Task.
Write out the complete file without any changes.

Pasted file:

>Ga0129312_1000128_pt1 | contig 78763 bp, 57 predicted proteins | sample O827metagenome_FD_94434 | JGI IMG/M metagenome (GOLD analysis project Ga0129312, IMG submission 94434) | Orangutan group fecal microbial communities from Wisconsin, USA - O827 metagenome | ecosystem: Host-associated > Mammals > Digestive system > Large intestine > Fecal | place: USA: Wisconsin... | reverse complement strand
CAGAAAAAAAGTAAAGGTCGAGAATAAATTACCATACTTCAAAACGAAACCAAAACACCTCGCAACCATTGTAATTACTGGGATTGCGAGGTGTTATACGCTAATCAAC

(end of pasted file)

>Ga0129312_1000128_pt1 | contig 78763 bp, 57 predicted proteins | sample O827metagenome_FD_94434 | JGI IMG/M metagenome (GOLD analysis project Ga0129312, IMG submission 94434) | Orangutan group fecal microbial communities from Wisconsin, USA - O827 metagenome | ecosystem: Host-associated > Mammals > Digestive system > Large intestine > Fecal | place: USA: Wisconsin... | reverse complement strand
CAGAAAAAAAGTAAAGGTCGAGAATAAATTACCATACTTCAAAACGAAACCAAAACACCTCGCAACCATTGTAATTACTGGGATTGCGAGGTGTTATACGCTAATCAAC